This week we will explore two case studies, the campaign to allow parents access to their hospitalised children and the 1998 health scare surrounding MMR and its relationship to autism and other disorders. We will continue to consider changing ideas of who is responsible for the health and care of children: parents, the state, the medical profession or institutions. We also examine the impact of advice literature more broadly, as well as changing ideas of children’s emotional status and the ‘psychologisation’ of childhood. As part of seminar preparation, I will give you some leads to carry out your own research into the 1998 scare around MMR vaccine and autism.
1. What arguments were used to support unrestricted visiting to children in hospital and why were these resisted?
2. Who was deemed responsible for the health of children in the twentieth century, and how do you think this changed over time?
3. Why did Dr Andrew Wakefield’s claims about the MMR jab have such a major impact?
Harry Hendrick, ‘Children’s Emotional Well-being and Mental Health in Early Post-Second World War Britain: The Case of Unrestricted Hospital Visiting’, in Marijke Gijswijt-Hofstra and Hilary Marland (eds), Cultures of Child Health in Britain and the Netherlands in the Twentieth Century (London and New York: Rodopi, 2003), 213-42. scanned article
Angela Davis, Modern Motherhood: Women and Family in England, 1945-2000 (Manchester and New York, Manchester University Press, 2012), ch. 5. e-book
Siân Pooley, ‘“All we parents want is that our children’s health and lives should be regarded”: Child Health and Parental Concern in England, c.1860–1910’, Social History of Medicine, 23 (2010), 528-48. e-resource Oxford journals
For this week, please bring along a piece of primary source material from the medical press (see Lancet, BMJ etc.), newspapers (history resources via the main library website), YouTube or the internet relating to the 1998 health scare surrounding the MMR jab and its relationship to autism. Each person will be asked to share an overview of the source in the seminar.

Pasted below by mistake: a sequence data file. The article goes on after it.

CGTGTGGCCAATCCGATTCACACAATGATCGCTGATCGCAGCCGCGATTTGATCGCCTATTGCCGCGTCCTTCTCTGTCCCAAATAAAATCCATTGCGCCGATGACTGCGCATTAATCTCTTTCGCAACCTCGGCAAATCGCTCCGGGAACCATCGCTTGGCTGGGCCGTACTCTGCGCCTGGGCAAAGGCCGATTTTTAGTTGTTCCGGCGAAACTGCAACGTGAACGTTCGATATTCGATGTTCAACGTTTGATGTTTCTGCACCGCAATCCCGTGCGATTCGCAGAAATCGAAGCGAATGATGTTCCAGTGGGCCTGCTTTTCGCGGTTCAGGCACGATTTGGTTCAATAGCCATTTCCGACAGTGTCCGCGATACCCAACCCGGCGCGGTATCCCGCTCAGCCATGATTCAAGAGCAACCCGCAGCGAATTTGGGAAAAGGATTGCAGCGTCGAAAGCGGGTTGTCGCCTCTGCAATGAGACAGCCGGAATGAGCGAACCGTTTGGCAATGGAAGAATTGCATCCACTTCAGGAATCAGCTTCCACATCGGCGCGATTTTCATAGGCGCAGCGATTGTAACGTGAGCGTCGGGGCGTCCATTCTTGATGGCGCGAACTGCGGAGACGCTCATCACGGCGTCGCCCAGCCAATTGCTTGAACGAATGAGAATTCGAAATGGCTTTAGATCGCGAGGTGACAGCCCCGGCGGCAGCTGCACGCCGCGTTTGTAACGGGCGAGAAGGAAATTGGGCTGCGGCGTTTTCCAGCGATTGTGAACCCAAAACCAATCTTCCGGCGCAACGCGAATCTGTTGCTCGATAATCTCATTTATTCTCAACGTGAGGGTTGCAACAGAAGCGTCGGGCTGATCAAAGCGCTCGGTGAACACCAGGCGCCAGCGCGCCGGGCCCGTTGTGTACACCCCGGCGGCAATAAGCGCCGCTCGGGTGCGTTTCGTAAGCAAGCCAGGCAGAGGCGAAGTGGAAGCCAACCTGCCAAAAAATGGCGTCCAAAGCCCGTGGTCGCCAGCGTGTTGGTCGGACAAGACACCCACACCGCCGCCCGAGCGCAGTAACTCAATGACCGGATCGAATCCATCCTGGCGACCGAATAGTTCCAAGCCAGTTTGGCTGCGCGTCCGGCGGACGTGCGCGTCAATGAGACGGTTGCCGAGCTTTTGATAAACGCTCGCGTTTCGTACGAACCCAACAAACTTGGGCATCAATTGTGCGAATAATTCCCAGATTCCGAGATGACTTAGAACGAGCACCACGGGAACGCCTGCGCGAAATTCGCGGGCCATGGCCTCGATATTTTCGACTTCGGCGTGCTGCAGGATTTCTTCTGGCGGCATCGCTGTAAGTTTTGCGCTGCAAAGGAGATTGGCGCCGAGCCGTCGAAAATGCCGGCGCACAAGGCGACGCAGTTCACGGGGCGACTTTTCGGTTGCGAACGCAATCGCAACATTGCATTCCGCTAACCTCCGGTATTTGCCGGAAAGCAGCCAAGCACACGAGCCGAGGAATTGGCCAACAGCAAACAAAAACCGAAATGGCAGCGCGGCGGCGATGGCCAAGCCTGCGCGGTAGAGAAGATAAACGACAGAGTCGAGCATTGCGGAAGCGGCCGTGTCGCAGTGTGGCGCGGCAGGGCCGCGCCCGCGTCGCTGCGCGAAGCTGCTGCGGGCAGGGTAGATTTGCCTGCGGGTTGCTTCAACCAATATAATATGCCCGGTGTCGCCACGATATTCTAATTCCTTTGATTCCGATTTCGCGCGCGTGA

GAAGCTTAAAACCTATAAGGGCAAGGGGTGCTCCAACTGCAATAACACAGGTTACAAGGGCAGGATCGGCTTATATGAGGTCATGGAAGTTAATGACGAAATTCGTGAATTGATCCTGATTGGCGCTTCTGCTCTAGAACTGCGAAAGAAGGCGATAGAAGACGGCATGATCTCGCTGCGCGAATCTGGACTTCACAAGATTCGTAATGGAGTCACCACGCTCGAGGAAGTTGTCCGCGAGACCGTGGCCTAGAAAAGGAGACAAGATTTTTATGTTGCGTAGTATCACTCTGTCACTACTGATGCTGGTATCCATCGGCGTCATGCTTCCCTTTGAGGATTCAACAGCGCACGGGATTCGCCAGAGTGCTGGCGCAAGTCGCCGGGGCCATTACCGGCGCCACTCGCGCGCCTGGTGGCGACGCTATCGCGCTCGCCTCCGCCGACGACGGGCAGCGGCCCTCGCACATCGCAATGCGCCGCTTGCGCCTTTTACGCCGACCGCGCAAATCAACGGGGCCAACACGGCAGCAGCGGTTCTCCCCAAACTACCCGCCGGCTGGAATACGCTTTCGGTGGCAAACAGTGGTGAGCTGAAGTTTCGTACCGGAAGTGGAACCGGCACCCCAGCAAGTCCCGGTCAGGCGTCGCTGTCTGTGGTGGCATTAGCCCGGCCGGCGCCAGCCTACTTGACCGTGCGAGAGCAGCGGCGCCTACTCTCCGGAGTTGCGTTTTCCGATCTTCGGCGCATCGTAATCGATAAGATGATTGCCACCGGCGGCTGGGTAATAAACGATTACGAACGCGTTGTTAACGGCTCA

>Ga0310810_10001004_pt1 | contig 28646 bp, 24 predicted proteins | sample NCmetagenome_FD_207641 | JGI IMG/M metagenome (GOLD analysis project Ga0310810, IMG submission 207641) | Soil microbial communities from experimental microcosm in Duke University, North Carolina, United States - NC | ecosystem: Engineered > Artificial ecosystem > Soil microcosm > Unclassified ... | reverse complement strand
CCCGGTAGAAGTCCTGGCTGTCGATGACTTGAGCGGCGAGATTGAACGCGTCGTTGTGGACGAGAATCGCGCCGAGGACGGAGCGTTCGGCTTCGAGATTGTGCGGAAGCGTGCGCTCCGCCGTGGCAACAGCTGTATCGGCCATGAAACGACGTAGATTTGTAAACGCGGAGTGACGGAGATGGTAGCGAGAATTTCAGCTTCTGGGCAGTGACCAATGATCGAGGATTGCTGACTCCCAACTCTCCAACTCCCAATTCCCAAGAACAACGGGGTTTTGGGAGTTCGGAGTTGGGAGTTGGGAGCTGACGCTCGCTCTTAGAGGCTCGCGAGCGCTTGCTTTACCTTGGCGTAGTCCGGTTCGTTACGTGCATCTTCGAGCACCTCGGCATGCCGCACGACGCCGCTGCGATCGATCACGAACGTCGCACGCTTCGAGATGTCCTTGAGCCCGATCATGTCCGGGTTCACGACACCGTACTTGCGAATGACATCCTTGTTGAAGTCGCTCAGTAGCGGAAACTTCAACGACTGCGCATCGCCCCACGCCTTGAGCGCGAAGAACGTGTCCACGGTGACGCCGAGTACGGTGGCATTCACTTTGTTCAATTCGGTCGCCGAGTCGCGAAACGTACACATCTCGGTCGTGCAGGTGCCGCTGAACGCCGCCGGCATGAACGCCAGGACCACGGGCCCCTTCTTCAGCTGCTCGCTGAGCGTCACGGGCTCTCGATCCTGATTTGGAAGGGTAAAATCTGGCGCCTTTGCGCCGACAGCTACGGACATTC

Daniel Beekman, The Mechanical Baby: A Popular History of the Theory and Practice of Child Raising (London: Dobson, 1977).
Lucinda McCray Beier, For Their Own Good: The Transformation of English Working-Class Health Culture, 1880–1970 (Columbus, Ohio: Ohio State University Press, 2008), chapter 4 ‘“No fever in our house”: Contagion, Prevention, and the Working Class’. scanned article
Linda Bryder, ‘“Wonderworlds of Buttercup, Clover and Daisies”: Tuberculosis and the Open-Air School Movement in Britain, 1907-39’, in Roger Cooter (ed.), In the Name of the Child: Health and Welfare, 1880-1940 (London: Routledge, 1992), 72-95.
Ann Clark, ‘Compliance with Infant Smallpox Vaccination Legislation in Nineteenth-Century Rural England: Hollingbourne, 1876–88’, Social History of Medicine, 17 (2004), 175-98. e-resource Oxford journals
Marguerite Dupree, ‘Family Care and Hospital Care: The “Sick Poor” in Nineteenth-Century Glasgow’, Social History of Medicine, 6 (1993), 195-211. e-resource Oxford journals
Nadia Durbach, ‘“They Might As Well Brand Us”: Working-Class Resistance to Compulsory Vaccination in Victorian England’, Social History of Medicine, 13 (2000), 45-63. e-resource Oxford journals
William Graebner, ‘The Unstable World of Benjamin Spock: Social Engineering in a Democratic Culture, 1917-1950’, The Journal of American History, 67 (1980), 612-29. e-resource JSTOR
Anne Hardy, The Epidemic Streets: Infectious Disease and the Rise of Preventive Medicine 1856-1900 (Oxford: Clarendon Press, 1993), esp. chs 2, 3. e-book
Christina Hardyment, Perfect Parents: Baby-Care Advice, Past and Present (Oxford: Oxford University Press, 1985).
Harry Hendrick, Child Welfare: Historical Dimensions, Contemporary Debate (Bristol: The Policy Press, 2003).
Elizabeth Lomax, Small and Special: The Development of Hospitals for Children in Victorian Britain (London: Wellcome Institute for the History of Medicine, 1996).
Denise Riley, War in the Nursery: Theories of Child and Mother (London: Virago, 1983).
John Stewart, “I Thought You Would Want to Come and See His Home”: Child Guidance and Psychiatric Social Work in Inter-War Britain’, in Mark Jackson (ed.), Health and the Modern Home (London and New York: Routledge, 2007), 111-27. e-book
Deborah Thom, ‘Wishes, Anxieties, Play, and Gestures: Child Guidance in Inter-War England’, in Roger Cooter (ed.), In the Name of the Child: Health and Welfare, 1880-1940 (London: Routledge, 1992), 200-19.
Mathew Thomson, Psychological Subjects: Identity, Culture, and Health in Twentieth-Century Britain (Oxford: Oxford University Press, 2006).
Cathy Urwin and Elaine Sharland, ‘From Bodies to Minds in Childcare Literature: Advice to Parents in Inter-War Britain’, in Roger Cooter (ed.), In the Name of the Child: Health and Welfare, 1880-1940 (London: Routledge, 1992), 174-99.
Who was deemed responsible for the health of children in the twentieth century, and how do you think this changed over time?
Why and in what ways has vaccination been a source of conflict between individuals and the state since the nineteenth century?
Explain the emergence of a focus on children's emotional well-being in twentieth-century medicine.